Alex Salmond has based his campaign to break up the Union on the idea that the
creation of an independent Scotland will be as cost-free and friction-free
as possible. But as the referendum approaches, that idea grows less tenable
by the day.
This week, for example, the Treasury will put an approximate figure on the
cost of constructing a bespoke Scottish version of government functions that
are currently shared, such as tax collection, benefits and so on. This is
estimated at 1 per cent of GDP, or approximately £1.5 billion – a high price
to pay to hire a host of tartan-clad bureaucrats in mimicry of London. Stir
in the expense of the SNP’s many campaign promises, of maintaining
Scotland’s pension system, of paying the interest on its debts, and of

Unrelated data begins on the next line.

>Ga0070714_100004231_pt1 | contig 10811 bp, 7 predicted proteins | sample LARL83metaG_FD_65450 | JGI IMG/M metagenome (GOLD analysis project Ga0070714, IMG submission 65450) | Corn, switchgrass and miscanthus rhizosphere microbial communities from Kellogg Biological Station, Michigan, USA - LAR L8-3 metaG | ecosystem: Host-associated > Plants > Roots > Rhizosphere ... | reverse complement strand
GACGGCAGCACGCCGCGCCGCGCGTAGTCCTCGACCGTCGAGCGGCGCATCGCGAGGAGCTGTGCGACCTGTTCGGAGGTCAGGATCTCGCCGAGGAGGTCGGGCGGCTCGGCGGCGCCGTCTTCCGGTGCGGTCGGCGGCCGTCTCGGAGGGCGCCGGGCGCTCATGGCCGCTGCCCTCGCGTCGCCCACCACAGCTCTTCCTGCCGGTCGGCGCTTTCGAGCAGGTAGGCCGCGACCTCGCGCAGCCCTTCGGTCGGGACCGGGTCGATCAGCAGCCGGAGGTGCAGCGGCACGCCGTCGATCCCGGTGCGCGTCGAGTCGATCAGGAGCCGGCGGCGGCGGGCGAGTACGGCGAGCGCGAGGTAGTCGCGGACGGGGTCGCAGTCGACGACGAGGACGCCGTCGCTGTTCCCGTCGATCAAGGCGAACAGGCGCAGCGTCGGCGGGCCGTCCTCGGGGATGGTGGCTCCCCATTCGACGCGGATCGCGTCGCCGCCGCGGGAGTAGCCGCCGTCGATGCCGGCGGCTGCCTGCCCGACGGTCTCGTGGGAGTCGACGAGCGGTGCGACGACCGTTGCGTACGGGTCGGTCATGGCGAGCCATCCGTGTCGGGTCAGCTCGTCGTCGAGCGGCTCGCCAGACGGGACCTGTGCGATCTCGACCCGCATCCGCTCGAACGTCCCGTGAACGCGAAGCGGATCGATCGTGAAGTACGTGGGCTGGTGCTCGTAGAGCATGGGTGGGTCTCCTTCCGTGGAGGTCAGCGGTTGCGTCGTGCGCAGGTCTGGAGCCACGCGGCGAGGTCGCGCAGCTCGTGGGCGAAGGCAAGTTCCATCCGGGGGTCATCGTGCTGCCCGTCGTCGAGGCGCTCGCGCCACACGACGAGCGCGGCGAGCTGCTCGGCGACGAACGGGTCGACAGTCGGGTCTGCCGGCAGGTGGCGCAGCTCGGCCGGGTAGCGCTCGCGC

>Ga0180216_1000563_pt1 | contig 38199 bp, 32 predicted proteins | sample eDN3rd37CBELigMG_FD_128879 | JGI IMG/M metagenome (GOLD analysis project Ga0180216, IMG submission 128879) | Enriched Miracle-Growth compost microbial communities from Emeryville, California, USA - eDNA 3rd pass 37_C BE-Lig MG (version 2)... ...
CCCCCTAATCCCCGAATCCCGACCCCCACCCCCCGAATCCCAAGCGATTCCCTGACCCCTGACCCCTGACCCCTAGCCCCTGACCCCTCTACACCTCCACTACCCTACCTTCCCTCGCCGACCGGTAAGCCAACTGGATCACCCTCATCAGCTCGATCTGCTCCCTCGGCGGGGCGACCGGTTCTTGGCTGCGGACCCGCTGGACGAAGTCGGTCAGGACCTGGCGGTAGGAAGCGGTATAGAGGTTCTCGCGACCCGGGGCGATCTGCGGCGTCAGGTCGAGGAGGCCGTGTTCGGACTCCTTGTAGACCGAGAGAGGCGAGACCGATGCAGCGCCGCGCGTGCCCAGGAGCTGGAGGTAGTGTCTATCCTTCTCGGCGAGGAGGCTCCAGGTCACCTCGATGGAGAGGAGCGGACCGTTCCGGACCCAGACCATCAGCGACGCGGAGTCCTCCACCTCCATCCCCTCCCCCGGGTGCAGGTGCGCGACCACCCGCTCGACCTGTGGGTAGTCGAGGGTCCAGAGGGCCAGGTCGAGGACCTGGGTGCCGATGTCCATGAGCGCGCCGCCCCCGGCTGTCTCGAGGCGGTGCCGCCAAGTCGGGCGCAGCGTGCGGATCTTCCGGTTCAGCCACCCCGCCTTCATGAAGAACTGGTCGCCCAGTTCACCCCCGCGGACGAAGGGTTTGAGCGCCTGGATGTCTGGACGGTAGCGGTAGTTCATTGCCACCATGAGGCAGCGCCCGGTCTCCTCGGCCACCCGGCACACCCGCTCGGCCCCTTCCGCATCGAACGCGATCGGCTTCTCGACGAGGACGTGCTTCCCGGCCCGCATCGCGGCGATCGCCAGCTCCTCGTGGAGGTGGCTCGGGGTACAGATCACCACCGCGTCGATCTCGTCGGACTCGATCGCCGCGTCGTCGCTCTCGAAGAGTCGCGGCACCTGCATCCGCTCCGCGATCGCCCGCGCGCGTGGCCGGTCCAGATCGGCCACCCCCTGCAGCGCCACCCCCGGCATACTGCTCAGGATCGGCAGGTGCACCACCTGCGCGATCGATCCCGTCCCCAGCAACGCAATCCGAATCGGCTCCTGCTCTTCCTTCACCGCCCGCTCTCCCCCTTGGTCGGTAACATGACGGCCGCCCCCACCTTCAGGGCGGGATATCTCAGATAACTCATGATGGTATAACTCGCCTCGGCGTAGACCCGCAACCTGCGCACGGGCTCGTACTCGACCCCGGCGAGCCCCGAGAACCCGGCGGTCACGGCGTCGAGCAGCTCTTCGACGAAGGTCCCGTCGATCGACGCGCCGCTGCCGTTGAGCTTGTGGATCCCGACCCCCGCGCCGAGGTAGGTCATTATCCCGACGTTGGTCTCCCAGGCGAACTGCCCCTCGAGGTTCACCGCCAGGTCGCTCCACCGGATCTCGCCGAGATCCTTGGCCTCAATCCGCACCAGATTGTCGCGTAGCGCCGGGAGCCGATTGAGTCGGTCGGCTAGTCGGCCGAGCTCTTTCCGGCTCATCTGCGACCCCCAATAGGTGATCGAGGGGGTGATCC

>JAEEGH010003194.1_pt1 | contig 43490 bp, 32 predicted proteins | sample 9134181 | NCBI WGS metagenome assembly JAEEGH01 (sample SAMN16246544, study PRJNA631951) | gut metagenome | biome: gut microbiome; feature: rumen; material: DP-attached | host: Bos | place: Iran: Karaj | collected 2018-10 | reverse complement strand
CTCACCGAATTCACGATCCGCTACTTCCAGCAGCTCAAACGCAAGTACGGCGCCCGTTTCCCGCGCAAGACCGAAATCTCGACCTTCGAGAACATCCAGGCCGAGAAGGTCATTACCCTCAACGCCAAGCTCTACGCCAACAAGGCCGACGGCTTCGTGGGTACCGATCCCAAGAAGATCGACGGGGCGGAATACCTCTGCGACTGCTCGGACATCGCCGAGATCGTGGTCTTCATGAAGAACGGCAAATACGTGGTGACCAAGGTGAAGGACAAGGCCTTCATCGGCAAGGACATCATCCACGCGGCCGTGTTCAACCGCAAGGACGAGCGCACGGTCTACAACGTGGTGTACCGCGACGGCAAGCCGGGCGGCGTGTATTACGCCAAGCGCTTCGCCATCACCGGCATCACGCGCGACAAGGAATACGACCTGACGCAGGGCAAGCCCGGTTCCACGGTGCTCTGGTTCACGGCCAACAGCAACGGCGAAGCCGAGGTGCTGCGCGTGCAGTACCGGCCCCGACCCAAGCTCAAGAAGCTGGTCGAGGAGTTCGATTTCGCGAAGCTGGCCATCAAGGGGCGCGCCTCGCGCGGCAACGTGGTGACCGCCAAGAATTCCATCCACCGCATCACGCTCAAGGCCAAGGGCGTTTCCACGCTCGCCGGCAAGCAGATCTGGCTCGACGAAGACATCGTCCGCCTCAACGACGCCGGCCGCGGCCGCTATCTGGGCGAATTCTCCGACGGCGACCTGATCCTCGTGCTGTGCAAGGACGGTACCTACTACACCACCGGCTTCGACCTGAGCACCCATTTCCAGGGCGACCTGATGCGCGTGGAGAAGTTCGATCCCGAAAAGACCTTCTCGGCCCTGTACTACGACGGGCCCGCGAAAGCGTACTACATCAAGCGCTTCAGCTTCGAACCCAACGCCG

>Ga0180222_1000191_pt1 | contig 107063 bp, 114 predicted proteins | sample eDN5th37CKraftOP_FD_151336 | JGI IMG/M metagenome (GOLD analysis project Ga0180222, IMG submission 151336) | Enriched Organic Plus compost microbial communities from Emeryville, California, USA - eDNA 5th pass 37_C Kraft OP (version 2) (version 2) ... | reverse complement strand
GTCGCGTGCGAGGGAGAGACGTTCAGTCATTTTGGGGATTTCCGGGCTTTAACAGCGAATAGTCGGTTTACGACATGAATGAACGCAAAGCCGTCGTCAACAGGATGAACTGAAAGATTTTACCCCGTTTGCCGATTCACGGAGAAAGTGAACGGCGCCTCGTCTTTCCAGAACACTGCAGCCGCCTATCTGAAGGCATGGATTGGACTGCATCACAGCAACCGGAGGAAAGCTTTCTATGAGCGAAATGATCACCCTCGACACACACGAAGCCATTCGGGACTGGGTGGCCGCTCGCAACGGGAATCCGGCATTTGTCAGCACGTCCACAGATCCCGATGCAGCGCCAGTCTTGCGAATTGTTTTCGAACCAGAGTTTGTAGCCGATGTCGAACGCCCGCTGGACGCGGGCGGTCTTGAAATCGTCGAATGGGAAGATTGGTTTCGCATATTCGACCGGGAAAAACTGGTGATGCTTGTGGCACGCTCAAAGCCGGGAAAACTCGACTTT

filling the gaps in military capacity left by the dismemberment of the Armed
Forces, and it is crystal clear that taxpayers in an independent Scotland
would be forced to reach deep into their pockets.
It may be asking too much to expect the First Minister to come clean about
these costs – for a cornerstone of the Nationalist campaign has been to
deny, or even suppress, any facts that do not suit its narrative. Some of
Scotland’s most eminent scientists recently issued a statement pointing out
that there would be far less funding for research after independence – and
lamenting that universities and academic bodies cannot speak out because the
SNP controls their purse strings. This newspaper similarly revealed that a
key report on Scotland’s potential relationship with the European Union,
drawn up by an independent official, was distorted beyond recognition by Mr
Salmond’s MSPs, who excised a host of criticisms and concerns. Unfortunately
for the separatists, the truth has a way of being heard – no matter how
inconvenient it may be.
This entry passed through the Full-Text RSS service — if this is your content and you’re reading it on someone else’s site, please read the FAQ at fivefilters.org/content-only/faq.php#publishers.